In the marshmallow test a researcher places a marshmallow in front of a pre-schooler and tells them that if they can wait about 15 minutes before eating it, they will get a second marshmallow. The choice is: one treat right now or two treats later. It demonstrates the power of habit and willpower (or self-control).
Our habits affect or control our lives. A habit is something we do regularly and that tends to occur subconsciously. It involves our attitudes, behaviors, characteristics and customs. Old habits are hard to break and new habits are hard to form. But it is possible to form new habits through the repetition of new actions in small steps (that take no more than 5 minutes). And It takes at least 60 consecutive days to establish a habit.
God lists three habits in the Bible that go together like the layers in a sandwich.
When he wrote a letter to encourage the Christians at Thessalonica who were enduring persecution, Paul said, “Rejoice always, pray continually, give thanks in all circumstances; for this is God’s will for you in Christ Jesus” (1 Th. 5:16-18NIV). This is comprised of three commands: to be joyful, to be prayerful and to be thankful. It would have been easier if the Bible said, “Rejoice sometimes, pray occasionally, and give thanks when you feel like it”. Instead the standard is higher than that: always, continually, and in all circumstances.
These three commands cover our past, present and future. We rejoice in the present, pray for the future and give thanks for the past. Paul repeated them to Christians in Rome, “Be joyful in hope, patient in affliction, faithful in prayer” (Rom. 12:12).
The first command is to rejoice always.
“Rejoice always” means to be cheerful or joyful all the time, not just sometimes. This includes good and adverse circumstances. Paul was joyful when he heard about their ongoing faith in the Lord (1 Th. 3:9). But the Christians at Thessalonica were to rejoice although they were being persecuted (Acts 17:5-9; 1 Th. 2:14). And Paul and Silas sang joyfully in prison (Acts 16:25).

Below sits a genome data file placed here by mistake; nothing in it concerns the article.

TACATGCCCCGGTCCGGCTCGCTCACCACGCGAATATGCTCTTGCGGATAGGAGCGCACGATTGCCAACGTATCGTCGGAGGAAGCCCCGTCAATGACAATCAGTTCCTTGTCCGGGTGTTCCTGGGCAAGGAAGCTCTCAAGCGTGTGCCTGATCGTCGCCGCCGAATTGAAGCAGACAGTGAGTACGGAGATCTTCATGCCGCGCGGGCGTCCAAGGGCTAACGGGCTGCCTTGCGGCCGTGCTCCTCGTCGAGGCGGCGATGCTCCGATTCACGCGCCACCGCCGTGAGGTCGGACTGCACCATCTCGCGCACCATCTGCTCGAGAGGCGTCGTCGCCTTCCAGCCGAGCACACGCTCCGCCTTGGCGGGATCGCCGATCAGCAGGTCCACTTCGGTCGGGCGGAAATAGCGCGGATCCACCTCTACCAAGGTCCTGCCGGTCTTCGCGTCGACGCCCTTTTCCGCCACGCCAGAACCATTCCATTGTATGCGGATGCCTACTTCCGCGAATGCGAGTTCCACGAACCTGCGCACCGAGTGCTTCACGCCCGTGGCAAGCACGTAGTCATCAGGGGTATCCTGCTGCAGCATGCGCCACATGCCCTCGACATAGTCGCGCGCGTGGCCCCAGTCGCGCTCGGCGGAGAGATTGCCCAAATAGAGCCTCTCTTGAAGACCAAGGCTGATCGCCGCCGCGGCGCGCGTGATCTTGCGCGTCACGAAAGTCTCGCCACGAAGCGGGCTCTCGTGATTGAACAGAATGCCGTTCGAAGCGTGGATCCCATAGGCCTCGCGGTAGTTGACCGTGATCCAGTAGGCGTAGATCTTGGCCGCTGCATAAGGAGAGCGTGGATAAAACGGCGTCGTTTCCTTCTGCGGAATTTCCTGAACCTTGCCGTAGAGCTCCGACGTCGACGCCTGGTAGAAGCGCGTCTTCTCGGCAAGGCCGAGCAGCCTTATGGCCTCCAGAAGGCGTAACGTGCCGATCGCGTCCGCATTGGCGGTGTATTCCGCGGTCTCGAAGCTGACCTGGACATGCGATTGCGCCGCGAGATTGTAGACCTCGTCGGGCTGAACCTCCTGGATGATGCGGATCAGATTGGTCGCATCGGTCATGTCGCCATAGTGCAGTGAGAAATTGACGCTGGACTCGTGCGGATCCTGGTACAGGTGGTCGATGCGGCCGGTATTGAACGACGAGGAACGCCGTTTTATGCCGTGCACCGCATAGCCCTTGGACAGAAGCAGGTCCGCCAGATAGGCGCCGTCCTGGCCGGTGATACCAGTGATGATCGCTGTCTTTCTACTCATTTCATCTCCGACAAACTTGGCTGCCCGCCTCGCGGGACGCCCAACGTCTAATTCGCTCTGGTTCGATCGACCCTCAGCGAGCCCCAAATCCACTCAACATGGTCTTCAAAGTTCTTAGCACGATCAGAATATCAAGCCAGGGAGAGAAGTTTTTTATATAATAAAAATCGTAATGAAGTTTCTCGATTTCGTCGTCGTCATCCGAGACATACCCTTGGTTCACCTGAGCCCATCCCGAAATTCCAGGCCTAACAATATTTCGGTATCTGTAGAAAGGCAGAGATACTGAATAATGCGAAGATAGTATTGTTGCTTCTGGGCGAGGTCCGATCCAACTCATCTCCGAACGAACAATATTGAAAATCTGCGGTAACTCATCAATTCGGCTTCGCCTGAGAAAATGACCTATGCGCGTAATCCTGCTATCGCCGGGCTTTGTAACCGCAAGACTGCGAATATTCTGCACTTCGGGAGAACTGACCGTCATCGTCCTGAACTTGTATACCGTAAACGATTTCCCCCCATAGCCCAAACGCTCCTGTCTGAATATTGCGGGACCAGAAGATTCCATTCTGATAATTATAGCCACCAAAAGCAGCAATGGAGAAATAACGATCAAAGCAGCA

When we face difficulties, we have a choice: either we can focus on our trials and lapse into self-pity. Or we can set our minds on the things above, where Christ is at the right hand of God, and rejoice. Paul also said, “Rejoice in the Lord always. I will say it again: Rejoice!” (Phil. 4:4). So to rejoice always means that we must make this deliberate choice to focus on the Lord and the inheritance that we have in Him, not on our difficult circumstances.
Joy is different to happiness. Joy is an inner attitude whereas happiness is an emotional response to good circumstances. Because it works from the inside out, joy does not depend on our circumstances. God and Jesus are the source and subject of our joy. Biblical joy comes from who God and Jesus are and what they do. And we know that God is in control of the circumstances. As joy is part of the fruit of the Spirit, it’s a consequence of a godly life (Gal. 5:22-23). It depends on our relationship with God.
So there is some truth in the Monty Python comedy song “Always look on the bright side of life”. For a Christian, there is always a bright side of life. And that’s eternal life.
The second command is to pray continually.
“Pray continually” means to pray at regular times and to be persistent in prayer. Our prayers should be frequent and persistent. It includes always being willing and ready to pray as the need arises. This indicates one’s dependence on God.
Paul, Silas, and Timothy continually prayed for them and Paul asked them to pray for him and his companions (1 Th. 1:2; 5:25). Likewise, we need to pray for one another.
Our communication with family and friends is hindered if our cell phone is switched off or the battery is flat. Likewise, our communication with God is hindered if we don’t pray continually.
The third command is to give thanks in all circumstances.
“Give thanks in all circumstances” means to give thanks in all circumstances because “we know that in all things God works for the good of those who love Him” (Rom. 8:28). Note that it is “in” the circumstance, not “for” the circumstance. If we gave thanks “for” everything that would mean that we give thanks for Satan and his plan for the world!
Instead we thank God no matter what happens, as long as we don’t excuse sin. Whatever comes in our lives comes in by the will of God. Like joy, our thankfulness depends on our relationship in Christ rather than on the circumstances of life.
Paul also said, “always giving thanks to God the Father for everything, in the name of our Lord Jesus Christ” (Eph. 5:20).
Paul usually includes thanksgiving at the beginning of his letters. In this case, Paul thanked God continually because they accepted the message that he brought from God (1 Th. 1:2; 3:9).